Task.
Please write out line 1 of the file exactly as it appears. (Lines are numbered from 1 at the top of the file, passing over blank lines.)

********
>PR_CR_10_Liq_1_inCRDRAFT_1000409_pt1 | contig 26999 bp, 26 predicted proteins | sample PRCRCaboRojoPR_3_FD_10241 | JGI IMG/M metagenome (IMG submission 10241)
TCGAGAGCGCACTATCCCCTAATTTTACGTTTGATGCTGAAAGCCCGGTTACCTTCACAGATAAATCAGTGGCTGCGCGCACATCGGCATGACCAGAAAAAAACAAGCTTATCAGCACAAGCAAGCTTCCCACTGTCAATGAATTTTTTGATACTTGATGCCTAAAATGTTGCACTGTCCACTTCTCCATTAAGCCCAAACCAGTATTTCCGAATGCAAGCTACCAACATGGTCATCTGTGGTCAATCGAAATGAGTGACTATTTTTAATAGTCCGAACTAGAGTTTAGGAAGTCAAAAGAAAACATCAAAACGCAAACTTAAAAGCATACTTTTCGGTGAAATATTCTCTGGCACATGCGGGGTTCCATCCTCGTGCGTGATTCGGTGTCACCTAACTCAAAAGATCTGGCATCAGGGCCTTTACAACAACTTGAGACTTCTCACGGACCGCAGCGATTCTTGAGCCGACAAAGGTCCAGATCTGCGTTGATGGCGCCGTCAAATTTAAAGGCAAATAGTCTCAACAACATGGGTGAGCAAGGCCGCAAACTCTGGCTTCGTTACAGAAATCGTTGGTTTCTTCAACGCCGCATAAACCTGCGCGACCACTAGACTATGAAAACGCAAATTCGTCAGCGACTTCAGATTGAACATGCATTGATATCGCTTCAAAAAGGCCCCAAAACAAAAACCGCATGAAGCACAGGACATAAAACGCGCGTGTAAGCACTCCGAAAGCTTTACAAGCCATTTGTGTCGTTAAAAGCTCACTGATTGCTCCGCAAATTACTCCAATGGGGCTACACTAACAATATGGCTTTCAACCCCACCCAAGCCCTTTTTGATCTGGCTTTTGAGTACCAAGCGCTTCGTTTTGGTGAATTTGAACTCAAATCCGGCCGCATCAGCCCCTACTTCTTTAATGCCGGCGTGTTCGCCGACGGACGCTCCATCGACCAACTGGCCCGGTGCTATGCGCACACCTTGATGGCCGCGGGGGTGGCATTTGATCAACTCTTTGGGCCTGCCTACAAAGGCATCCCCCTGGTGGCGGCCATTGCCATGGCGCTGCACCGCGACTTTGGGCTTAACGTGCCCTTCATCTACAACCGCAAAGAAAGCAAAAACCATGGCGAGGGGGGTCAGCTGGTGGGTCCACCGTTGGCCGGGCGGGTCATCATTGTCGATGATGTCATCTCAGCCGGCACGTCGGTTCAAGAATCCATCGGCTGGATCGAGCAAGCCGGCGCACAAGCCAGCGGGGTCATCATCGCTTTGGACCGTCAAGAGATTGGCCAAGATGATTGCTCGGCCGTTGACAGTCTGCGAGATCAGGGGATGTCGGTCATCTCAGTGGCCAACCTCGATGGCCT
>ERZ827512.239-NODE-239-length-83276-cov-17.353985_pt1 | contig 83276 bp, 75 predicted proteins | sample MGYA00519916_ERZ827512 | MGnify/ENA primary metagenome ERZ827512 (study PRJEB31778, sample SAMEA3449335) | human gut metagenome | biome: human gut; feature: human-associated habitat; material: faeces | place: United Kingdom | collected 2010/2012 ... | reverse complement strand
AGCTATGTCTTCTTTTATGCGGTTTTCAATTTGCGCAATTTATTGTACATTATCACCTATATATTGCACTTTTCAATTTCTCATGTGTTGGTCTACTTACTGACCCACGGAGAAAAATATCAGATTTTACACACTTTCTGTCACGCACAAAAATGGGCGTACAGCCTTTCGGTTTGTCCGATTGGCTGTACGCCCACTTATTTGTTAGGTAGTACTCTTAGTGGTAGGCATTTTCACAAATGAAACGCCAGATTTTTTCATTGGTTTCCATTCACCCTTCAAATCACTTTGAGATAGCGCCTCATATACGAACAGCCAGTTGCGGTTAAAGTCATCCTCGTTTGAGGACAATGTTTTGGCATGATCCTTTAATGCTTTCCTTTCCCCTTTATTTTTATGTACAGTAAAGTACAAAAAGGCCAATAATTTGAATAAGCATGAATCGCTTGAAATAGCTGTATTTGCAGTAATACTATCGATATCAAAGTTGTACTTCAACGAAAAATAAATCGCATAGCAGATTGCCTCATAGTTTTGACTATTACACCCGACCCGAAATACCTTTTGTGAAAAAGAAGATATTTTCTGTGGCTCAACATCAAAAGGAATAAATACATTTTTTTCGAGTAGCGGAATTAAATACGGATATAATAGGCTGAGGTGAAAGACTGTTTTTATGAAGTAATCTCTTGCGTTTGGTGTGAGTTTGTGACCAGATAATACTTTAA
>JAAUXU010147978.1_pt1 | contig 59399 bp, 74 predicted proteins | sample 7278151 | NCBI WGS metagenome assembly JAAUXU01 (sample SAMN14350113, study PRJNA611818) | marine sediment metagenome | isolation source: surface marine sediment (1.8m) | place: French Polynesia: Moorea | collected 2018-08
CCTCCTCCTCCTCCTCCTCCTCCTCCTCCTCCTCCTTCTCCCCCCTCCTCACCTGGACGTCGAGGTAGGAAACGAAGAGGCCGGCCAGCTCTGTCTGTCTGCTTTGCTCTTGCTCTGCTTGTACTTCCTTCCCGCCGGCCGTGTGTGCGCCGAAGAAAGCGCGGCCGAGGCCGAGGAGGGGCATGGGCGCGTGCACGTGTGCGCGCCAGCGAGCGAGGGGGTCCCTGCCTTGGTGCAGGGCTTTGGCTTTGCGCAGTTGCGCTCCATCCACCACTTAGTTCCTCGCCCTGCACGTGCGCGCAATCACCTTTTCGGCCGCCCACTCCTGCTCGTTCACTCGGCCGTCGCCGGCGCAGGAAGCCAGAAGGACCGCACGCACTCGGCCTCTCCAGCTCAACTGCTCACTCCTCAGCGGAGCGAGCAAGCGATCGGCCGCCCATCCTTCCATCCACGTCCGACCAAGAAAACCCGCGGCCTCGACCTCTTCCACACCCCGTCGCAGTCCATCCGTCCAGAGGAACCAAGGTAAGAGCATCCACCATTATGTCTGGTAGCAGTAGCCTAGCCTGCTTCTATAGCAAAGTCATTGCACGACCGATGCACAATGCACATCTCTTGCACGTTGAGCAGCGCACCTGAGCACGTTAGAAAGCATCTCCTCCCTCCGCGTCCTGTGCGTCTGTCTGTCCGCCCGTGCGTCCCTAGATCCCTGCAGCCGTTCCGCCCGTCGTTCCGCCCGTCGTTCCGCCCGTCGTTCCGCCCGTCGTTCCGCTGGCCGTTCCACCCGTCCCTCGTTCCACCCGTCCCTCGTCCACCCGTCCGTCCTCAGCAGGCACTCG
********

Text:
>PR_CR_10_Liq_1_inCRDRAFT_1000409_pt1 | contig 26999 bp, 26 predicted proteins | sample PRCRCaboRojoPR_3_FD_10241 | JGI IMG/M metagenome (IMG submission 10241)